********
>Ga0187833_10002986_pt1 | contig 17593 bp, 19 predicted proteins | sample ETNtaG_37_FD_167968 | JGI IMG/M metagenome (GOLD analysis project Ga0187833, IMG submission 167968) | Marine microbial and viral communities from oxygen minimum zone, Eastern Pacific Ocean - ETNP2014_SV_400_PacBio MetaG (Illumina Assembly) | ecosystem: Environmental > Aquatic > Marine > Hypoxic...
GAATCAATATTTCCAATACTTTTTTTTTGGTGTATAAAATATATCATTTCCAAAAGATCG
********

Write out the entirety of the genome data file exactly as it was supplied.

>Ga0187833_10002986_pt1 | contig 17593 bp, 19 predicted proteins | sample ETNtaG_37_FD_167968 | JGI IMG/M metagenome (GOLD analysis project Ga0187833, IMG submission 167968) | Marine microbial and viral communities from oxygen minimum zone, Eastern Pacific Ocean - ETNP2014_SV_400_PacBio MetaG (Illumina Assembly) | ecosystem: Environmental > Aquatic > Marine > Hypoxic...
GAATCAATATTTCCAATACTTTTTTTTTGGTGTATAAAATATATCATTTCCAAAAGATCG